Tips for Connecting to Tuolumne

A Message from Our Director of Partnerships: 

To Our Tuolumne River Trust Community: 

I hope this message finds you in good health and positive spirits despite the challenges we are currently facing. It’s likely that you’ve been receiving multiple emails a day about how the organizations and businesses you support are handling COVID-19. The last thing I want to do is add to that noise. Instead, I’d like to offer some ideas and resources for how to cope with the challenges ahead. 

We’ve been having a lot of conversations at the staff level about how to best continue our work during this difficult time. Some of the questions we’ve been grappling with are about how we’re going to deliver our programs when we can’t show up in person, what types of messages we should send, and how to mindfully fundraise so that we can continue this work. 

While we don’t have immediate answers for all of those questions, one thing remains certain: nature, and the Tuolumne River Watershed, will continue to provide us with inspiration and peace. They will continue to be a refuge for us when times get tough, but only if we continue to take care of them too. 

We hope that you will find some solace (and maybe even escape) in the resources we’ve compiled for you below. 

If you’re in need of a breath of fresh air on your congested social media feed, we are posting daily photos and inspirations on our Instagram account that we hope bring you a few moments of reprieve. We’ll be featuring stories from our staff over the next few weeks and hope you’ll tune in. 

If you love the river and our work to protect it, please support us by making a contribution to our Great Race for Saving Water (virtual) fund-racer. It’s a small gesture that goes a long way for grassroots organizations like ours. Thank you for your support – we appreciate you! 

From my river-loving heart to yours,

Lauren

Lauren Barnum

Director of Partnerships

2018 Bike Theft

Since we learned of the theft of over 20 bicycles, helmets, tools, life jackets, and other gear yesterday morning, we have been touched by the generosity of the community, businesses, and individuals who have jumped in to help.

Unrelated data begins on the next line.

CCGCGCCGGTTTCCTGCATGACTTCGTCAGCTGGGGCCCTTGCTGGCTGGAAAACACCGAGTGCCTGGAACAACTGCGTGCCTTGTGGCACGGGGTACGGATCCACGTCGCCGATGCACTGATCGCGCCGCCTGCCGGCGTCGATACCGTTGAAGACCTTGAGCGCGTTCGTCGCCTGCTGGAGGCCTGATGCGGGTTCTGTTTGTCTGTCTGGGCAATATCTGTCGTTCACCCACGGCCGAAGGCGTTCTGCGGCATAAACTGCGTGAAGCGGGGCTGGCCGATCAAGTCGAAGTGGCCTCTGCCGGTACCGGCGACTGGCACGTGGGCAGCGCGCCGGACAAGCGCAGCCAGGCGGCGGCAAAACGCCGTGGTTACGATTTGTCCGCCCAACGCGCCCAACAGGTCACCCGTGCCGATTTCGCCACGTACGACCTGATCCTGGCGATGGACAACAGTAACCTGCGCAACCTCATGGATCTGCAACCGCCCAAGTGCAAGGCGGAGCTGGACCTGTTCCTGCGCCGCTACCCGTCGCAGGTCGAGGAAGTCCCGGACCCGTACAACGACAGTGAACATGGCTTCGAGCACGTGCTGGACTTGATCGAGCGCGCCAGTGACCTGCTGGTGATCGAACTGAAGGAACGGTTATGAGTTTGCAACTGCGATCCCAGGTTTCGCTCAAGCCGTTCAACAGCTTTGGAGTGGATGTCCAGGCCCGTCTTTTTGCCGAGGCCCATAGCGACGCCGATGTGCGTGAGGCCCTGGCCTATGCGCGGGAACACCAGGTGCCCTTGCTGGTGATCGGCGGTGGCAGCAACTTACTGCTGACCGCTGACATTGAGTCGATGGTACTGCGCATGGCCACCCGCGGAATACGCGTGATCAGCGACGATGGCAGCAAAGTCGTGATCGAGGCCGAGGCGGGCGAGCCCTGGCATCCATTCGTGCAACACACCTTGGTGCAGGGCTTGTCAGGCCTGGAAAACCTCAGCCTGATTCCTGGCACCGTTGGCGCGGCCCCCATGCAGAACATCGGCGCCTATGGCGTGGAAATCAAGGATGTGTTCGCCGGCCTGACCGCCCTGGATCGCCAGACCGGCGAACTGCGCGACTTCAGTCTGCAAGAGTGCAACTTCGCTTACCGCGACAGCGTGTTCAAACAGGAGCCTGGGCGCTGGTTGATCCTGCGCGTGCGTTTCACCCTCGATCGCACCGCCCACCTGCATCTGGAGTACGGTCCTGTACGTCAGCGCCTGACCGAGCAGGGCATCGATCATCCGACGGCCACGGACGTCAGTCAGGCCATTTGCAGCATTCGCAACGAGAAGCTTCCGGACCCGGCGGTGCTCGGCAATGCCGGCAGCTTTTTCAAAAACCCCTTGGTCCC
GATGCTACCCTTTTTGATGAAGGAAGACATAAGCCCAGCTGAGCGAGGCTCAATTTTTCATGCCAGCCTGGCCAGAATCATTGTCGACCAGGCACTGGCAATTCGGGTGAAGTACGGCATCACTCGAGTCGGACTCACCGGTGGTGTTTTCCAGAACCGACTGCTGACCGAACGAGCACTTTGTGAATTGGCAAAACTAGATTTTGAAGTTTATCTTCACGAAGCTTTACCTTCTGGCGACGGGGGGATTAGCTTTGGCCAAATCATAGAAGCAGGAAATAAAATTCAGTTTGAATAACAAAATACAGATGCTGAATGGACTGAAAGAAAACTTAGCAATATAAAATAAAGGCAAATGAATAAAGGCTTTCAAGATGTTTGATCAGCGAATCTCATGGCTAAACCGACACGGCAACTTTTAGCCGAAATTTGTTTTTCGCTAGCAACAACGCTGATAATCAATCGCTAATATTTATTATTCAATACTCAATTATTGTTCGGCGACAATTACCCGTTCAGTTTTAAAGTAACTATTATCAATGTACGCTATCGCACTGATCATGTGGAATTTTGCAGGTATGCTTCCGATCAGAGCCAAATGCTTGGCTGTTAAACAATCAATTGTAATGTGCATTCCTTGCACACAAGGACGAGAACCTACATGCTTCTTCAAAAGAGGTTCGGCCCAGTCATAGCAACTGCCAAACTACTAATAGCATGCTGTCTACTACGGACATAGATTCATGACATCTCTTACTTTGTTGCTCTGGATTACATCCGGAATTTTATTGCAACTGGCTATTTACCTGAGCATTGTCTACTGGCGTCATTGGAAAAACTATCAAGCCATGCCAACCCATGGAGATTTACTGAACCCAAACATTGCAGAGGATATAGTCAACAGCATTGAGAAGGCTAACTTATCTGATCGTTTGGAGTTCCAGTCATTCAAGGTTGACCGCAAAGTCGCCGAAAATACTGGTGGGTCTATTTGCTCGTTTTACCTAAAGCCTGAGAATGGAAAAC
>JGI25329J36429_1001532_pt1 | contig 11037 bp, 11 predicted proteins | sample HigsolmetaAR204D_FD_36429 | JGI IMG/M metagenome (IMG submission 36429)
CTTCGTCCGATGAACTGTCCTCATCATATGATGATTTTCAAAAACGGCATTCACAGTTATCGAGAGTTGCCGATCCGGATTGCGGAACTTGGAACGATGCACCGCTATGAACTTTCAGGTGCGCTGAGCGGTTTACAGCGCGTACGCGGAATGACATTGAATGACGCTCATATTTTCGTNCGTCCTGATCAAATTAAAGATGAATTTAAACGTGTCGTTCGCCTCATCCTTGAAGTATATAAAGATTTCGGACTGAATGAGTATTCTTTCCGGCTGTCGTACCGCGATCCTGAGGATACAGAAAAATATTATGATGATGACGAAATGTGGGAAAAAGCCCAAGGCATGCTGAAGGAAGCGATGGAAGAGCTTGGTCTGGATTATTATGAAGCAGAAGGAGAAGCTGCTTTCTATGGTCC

The loss of the bicycles affects the whole community. Children and families ride them to get to school safely through the Safe Routes to School program. Youth learn to ride, repair, and gain leadership skills by teaching their peers what they’ve learned. Community members of all ages use the bikes to explore the local river parks at events like Modesto Rec Fest and Family Days in the Park.

Despite this loss, many have offered their support, including:

  • Orville Wright Elementary, and Healthy Start, and the Modesto City School District.
  • Modesto Police Department.
  • Deputy Nate Crain, Stanislaus County Sheriff’s K9 Association, and Brian Zahra, owner of Fun Sports Modesto, who are supplying 10 new bikes, helmets, and other supplies.
  • Tracy Police Department and Tracy WalMart are donating 9 bikes.
  • Modesto Bee and Fox 40 for covering the story and helping spread the word.

We are so grateful for this outpouring of support. If you are interested in joining the rebuilding efforts, we are still in need of several items like pedal wrenches, bike stands, socket sets, ratchet sets, etc.

These are valued at approximately $1,500. While we accept donations of items, we do not have a place to store them until the school district reopens on January 14th. Until then, we gratefully accept donations to help us purchase these items and cover costs associated with rebuilding the gear closet.